07 04 2016
Buy-to-let clampdown: Which alternative investments should landlords consider?
The latest budget from UK chancellor George Osborne spelled bad news for landlords, with various tax changes coming into force from 6 April designed to undermine the booming buy-to-let market.
IBTimes UK has previously detailed how the four main tax changes will be bad news for landlords who use property as an investment. With the rapid rise in London and South East England house prices since 2009, buying a flat or house to rent out in the future requires one of two things:
1.You manage to buy a property well below market value, perhaps in an auction or from someone you know well who is willing to sell quickly at a discount; or
2.You have heroic assumptions for the future rate of house price growth in the years to come.
If you don't fit into one of these two categories, then it is perhaps better to invest your savings elsewhere. An Individual Savings Account (ISA) may be a simple, attractive option for most people (although if in doubt, please get independent financial advice for your personal situation).
Remember that savings shielded in an ISA avoid:
1.Income tax on any dividend income paid;
2.Capital gains tax on any price gains over time;
3.Inheritance tax if the investment passes upon your demise to beneficiaries of your estate.
Attractions of ISAs, especially 2017's Lifetime ISA
Remember that in the tax year 2015/16 (up to April 5), you can still put up to £15,240 into an ISA. Better still, from April 2017 those of you who are aged between 18 and 40 will be able to invest in a newly introduced Lifetime ISA.
This is attractive because the UK government has decided on the annual amount you save in this lifetime ISA, up to £4,000 per year, they will then add a further 25% (up to £1,000 per year), effectively a 25% rate of return in Year 1 even before you invest the maximum £4,000, now £5,000 in the Lifetime ISA.
This is very attractive for those saving up for their first home (worth up to a maximum of £450,000), as the money can be either used as a pension pot (which can be accessed when you reach 60) or released when you want to become a first-time homebuyer.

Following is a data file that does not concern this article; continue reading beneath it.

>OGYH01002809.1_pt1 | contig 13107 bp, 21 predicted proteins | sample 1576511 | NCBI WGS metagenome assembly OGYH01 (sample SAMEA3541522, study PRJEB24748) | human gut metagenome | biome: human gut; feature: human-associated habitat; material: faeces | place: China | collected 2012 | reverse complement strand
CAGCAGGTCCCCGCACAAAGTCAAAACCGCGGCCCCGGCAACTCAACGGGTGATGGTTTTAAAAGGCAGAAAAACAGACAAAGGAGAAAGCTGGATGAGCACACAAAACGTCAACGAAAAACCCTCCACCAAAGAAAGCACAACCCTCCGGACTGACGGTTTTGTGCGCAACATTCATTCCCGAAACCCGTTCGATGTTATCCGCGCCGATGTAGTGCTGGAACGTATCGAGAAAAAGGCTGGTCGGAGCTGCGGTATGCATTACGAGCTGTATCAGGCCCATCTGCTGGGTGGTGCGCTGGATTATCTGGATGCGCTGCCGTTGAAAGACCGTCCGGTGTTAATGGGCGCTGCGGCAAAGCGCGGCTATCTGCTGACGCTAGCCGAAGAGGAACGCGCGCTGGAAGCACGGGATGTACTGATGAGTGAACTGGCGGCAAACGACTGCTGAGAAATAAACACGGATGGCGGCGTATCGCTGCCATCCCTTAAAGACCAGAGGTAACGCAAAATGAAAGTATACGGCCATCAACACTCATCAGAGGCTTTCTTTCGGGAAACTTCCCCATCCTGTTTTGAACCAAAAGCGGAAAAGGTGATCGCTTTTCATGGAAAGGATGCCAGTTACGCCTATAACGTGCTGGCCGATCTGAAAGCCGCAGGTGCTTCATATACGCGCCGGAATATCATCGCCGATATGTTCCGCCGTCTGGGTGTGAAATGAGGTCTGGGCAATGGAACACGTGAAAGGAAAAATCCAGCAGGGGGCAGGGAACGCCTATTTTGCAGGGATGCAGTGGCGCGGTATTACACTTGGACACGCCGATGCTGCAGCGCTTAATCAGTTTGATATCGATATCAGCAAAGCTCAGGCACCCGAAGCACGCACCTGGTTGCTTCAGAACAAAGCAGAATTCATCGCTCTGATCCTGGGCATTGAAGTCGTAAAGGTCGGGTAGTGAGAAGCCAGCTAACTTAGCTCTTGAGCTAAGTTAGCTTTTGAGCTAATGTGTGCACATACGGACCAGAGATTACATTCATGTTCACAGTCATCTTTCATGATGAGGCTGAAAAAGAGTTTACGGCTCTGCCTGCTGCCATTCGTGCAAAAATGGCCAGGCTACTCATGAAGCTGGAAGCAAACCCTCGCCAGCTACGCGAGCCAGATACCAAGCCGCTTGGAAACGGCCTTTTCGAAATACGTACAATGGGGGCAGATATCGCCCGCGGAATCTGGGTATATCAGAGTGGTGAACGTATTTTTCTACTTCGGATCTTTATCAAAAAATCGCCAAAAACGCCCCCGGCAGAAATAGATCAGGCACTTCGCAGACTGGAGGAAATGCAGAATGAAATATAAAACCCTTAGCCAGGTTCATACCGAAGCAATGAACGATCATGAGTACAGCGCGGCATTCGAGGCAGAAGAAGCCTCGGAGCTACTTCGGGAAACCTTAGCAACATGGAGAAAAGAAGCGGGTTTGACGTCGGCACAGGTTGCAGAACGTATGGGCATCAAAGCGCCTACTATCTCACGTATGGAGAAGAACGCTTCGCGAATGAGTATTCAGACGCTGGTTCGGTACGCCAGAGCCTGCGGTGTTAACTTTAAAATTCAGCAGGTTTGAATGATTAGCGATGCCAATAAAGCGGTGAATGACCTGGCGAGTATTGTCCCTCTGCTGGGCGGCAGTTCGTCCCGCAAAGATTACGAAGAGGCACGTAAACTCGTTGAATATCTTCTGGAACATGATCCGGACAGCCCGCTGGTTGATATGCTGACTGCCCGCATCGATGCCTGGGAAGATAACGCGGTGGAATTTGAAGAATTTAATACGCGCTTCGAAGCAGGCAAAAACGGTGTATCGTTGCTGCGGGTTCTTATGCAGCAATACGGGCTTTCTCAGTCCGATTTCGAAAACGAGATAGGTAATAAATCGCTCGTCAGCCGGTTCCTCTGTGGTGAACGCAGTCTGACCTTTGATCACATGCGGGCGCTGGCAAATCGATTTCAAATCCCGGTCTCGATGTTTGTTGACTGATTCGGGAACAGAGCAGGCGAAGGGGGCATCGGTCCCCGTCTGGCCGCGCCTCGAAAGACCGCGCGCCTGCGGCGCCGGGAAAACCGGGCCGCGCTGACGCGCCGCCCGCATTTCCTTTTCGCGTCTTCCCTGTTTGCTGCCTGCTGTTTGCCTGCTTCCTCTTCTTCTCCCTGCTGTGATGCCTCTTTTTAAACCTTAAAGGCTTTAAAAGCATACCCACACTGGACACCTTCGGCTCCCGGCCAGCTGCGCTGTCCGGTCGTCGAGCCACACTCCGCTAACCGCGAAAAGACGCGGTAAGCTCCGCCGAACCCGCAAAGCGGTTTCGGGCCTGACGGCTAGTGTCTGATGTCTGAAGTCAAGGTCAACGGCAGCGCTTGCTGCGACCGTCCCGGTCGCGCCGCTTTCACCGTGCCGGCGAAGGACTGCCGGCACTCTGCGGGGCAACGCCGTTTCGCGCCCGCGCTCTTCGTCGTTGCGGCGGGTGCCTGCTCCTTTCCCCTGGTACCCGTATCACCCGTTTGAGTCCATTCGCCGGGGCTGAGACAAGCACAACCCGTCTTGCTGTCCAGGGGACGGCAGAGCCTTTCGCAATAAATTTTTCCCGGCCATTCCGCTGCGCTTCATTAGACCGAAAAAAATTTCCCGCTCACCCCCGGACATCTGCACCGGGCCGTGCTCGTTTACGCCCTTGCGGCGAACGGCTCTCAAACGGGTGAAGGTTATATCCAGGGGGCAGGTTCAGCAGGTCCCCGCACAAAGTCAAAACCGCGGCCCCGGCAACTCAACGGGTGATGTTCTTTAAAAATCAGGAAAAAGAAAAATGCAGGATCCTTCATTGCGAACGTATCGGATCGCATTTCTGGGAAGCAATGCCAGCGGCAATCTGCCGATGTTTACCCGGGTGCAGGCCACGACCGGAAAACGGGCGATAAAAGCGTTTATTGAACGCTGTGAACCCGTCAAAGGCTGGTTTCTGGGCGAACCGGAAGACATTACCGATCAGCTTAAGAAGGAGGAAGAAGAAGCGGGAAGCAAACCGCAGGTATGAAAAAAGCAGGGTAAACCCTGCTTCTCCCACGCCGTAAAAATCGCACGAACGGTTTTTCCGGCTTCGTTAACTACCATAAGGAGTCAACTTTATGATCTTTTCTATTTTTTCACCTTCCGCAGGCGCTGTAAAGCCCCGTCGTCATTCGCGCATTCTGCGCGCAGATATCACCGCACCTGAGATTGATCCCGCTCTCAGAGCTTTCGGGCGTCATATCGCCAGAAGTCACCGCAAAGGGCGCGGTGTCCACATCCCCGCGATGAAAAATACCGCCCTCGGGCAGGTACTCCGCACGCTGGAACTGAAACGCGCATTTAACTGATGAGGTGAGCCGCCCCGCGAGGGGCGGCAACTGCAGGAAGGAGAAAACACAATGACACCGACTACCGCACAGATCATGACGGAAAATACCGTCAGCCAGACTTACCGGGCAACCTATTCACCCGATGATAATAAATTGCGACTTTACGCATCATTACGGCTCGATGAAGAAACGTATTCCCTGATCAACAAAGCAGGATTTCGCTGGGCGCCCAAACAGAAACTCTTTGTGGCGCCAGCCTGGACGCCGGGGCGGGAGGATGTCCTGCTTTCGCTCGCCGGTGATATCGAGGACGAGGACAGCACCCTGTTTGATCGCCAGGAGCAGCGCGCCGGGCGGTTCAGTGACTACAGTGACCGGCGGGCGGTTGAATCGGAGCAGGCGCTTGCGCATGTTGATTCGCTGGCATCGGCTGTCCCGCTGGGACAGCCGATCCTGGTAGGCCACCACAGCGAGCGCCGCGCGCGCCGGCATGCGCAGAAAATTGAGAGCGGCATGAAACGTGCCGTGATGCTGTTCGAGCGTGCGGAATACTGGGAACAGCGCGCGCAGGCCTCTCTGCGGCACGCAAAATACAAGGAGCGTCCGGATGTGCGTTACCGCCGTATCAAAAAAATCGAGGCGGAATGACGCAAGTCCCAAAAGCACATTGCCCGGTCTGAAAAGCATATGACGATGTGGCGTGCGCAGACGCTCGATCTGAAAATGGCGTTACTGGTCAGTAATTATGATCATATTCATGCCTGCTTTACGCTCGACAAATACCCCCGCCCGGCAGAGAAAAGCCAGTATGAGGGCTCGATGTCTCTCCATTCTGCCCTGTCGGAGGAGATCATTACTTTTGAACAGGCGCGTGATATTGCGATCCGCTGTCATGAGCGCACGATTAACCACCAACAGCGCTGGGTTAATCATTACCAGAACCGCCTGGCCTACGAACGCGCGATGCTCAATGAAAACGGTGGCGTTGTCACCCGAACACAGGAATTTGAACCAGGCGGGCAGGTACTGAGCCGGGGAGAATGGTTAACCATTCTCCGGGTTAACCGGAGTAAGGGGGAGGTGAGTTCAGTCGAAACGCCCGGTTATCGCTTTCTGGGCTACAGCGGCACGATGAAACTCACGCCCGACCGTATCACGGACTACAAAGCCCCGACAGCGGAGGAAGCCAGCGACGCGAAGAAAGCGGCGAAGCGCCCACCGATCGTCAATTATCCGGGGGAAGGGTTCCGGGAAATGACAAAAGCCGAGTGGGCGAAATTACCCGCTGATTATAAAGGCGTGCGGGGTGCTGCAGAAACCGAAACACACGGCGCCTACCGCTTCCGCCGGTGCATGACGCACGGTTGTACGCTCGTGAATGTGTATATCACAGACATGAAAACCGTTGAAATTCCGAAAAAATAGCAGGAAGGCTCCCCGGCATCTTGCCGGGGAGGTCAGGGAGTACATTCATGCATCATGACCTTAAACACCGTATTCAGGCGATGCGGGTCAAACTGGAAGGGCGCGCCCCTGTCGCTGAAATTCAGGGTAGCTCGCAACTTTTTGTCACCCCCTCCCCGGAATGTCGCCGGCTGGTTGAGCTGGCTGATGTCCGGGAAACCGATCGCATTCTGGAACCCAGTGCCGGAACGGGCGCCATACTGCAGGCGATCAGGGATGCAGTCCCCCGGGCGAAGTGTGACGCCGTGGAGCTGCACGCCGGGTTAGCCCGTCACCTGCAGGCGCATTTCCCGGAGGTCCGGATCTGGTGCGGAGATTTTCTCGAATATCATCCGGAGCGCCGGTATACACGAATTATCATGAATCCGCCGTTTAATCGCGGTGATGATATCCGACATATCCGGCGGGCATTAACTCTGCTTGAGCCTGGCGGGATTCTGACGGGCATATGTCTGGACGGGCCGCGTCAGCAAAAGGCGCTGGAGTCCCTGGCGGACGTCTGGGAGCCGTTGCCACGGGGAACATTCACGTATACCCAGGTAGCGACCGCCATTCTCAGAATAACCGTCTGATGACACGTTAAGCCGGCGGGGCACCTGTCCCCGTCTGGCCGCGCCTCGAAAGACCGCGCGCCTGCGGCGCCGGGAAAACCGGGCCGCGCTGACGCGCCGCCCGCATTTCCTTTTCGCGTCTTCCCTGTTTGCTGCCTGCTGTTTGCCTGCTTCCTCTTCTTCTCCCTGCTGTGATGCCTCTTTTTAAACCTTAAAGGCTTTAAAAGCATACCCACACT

But beware: for budding first-time homebuyers in or around London, the £450,000 cap on the first home when using Lifetime ISA savings for the deposit could present a problem, and could even artificially inflate the prices for homes below this threshold as first-time buyers may generate abnormally high demand for homes under this threshold.
Cash vs peer-to-peer ISAs
So let's assume that you have put money into an ISA – now what? The most cautious amongst you may opt to stay in cash and simple earn tax-free interest. However with cash interest rates so low (typically well under 2% per year in a cash ISA account), this is not as attractive an option as it might have been in the past.
Aside from cash, the two most obvious options are to put the ISA savings into either a fund investing in stocks and shares, or a fund investing in corporate bonds (IOUs where you lend money to a company, which both pays you interest and promises to pay back to amount borrowed at a certain time).
There are also peer-to-peer (P2P) 'Innovative Finance' ISAs where you lend your money to smaller companies, which offer higher rates of interest. But this comes naturally at a higher level of risk, that the companies in question may not be able to repay the borrowed money in full when the time comes. The three largest P2P lending platforms engaging in this type of lending in the UK are Zopa, RateSetter and Funding Circle.
Given the newness of this type of investment, I would rather play safe and stick with more established share or corporate bond funds, unless you are an experienced investor and understand the risks you are taking with a P2P investment.
Some share, corporate bond funds for your ISA
But which share or corporate bond funds should you go for, given that there are literally thousands to choose from?
Let's keep things simple: I generally prefer to invest in so-called' index funds', which track a given stock or corporate bond market. They are generally the cheapest funds in terms of costs, which are known from the outset, while chasing performance by investing in the latest popular fund manager can often end up performing less well over time (given the higher management fees to pay, plus the difficulty for any fund manager to keep "beating the market" consistently).
The life insurance company Legal & General has a long history in providing very cheap, index-tracking share and corporate bond funds focusing on different geographic regions such as the UK, continental Europe and the US.
If you have a stocks and shares ISA from a platform provider such as TD Direct, Hargreaves Lansdown or The Share Centre, then you can also invest in index-tracking Exchange-Traded Funds (ETFs), of which there are a large selection.
I personally like the range offered by the largest ETF providers such as iShares, Amundi and x-trackers, and would focus on share-based ETFs that copy the UK FTSE All-Share index or the FTSE Europe index.
Easiest of all, use Nutmeg (or other investing platforms)
Finally, if you simply want to save in an ISA for the long-term but don't even want the hassle of trying to choose which fund to put your money into, you could instead set up an ISA with an investing platform such as Nutmeg and MoneyFarm, who deal with choosing (cheap) index-tracking funds for you and give you a mix of different funds, according to your tolerance for financial risk (i.e. how much money you don't mind losing in the short-term).